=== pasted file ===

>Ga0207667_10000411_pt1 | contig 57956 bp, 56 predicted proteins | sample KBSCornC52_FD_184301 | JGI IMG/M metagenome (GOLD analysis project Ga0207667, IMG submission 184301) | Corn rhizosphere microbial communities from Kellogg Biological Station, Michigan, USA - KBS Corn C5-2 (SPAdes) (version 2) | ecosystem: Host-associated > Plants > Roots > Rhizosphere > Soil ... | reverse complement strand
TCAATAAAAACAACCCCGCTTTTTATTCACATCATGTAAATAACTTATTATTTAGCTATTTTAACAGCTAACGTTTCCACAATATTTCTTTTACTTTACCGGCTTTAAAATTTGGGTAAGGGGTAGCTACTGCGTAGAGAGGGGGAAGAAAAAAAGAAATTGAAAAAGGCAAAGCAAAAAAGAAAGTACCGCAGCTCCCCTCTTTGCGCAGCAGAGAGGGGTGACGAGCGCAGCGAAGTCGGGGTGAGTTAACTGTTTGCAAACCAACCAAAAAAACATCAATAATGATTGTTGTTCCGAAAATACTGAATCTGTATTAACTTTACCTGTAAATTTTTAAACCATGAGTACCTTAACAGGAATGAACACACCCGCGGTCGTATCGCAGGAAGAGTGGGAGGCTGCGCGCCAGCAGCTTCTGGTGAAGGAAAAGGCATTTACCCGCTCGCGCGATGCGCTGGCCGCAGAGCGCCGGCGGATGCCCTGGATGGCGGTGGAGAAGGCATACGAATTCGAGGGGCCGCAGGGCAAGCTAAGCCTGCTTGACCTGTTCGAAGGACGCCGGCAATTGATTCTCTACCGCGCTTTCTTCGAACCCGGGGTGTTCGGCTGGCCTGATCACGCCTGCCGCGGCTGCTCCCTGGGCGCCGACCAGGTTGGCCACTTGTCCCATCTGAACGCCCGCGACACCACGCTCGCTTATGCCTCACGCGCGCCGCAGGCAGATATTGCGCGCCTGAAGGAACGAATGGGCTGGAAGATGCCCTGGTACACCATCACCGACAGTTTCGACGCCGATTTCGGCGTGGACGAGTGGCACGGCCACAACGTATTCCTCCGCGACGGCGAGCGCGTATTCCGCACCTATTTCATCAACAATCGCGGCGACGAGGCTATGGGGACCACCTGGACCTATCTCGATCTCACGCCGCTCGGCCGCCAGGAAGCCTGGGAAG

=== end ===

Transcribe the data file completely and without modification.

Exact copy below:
>Ga0207667_10000411_pt1 | contig 57956 bp, 56 predicted proteins | sample KBSCornC52_FD_184301 | JGI IMG/M metagenome (GOLD analysis project Ga0207667, IMG submission 184301) | Corn rhizosphere microbial communities from Kellogg Biological Station, Michigan, USA - KBS Corn C5-2 (SPAdes) (version 2) | ecosystem: Host-associated > Plants > Roots > Rhizosphere > Soil ... | reverse complement strand
TCAATAAAAACAACCCCGCTTTTTATTCACATCATGTAAATAACTTATTATTTAGCTATTTTAACAGCTAACGTTTCCACAATATTTCTTTTACTTTACCGGCTTTAAAATTTGGGTAAGGGGTAGCTACTGCGTAGAGAGGGGGAAGAAAAAAAGAAATTGAAAAAGGCAAAGCAAAAAAGAAAGTACCGCAGCTCCCCTCTTTGCGCAGCAGAGAGGGGTGACGAGCGCAGCGAAGTCGGGGTGAGTTAACTGTTTGCAAACCAACCAAAAAAACATCAATAATGATTGTTGTTCCGAAAATACTGAATCTGTATTAACTTTACCTGTAAATTTTTAAACCATGAGTACCTTAACAGGAATGAACACACCCGCGGTCGTATCGCAGGAAGAGTGGGAGGCTGCGCGCCAGCAGCTTCTGGTGAAGGAAAAGGCATTTACCCGCTCGCGCGATGCGCTGGCCGCAGAGCGCCGGCGGATGCCCTGGATGGCGGTGGAGAAGGCATACGAATTCGAGGGGCCGCAGGGCAAGCTAAGCCTGCTTGACCTGTTCGAAGGACGCCGGCAATTGATTCTCTACCGCGCTTTCTTCGAACCCGGGGTGTTCGGCTGGCCTGATCACGCCTGCCGCGGCTGCTCCCTGGGCGCCGACCAGGTTGGCCACTTGTCCCATCTGAACGCCCGCGACACCACGCTCGCTTATGCCTCACGCGCGCCGCAGGCAGATATTGCGCGCCTGAAGGAACGAATGGGCTGGAAGATGCCCTGGTACACCATCACCGACAGTTTCGACGCCGATTTCGGCGTGGACGAGTGGCACGGCCACAACGTATTCCTCCGCGACGGCGAGCGCGTATTCCGCACCTATTTCATCAACAATCGCGGCGACGAGGCTATGGGGACCACCTGGACCTATCTCGATCTCACGCCGCTCGGCCGCCAGGAAGCCTGGGAAG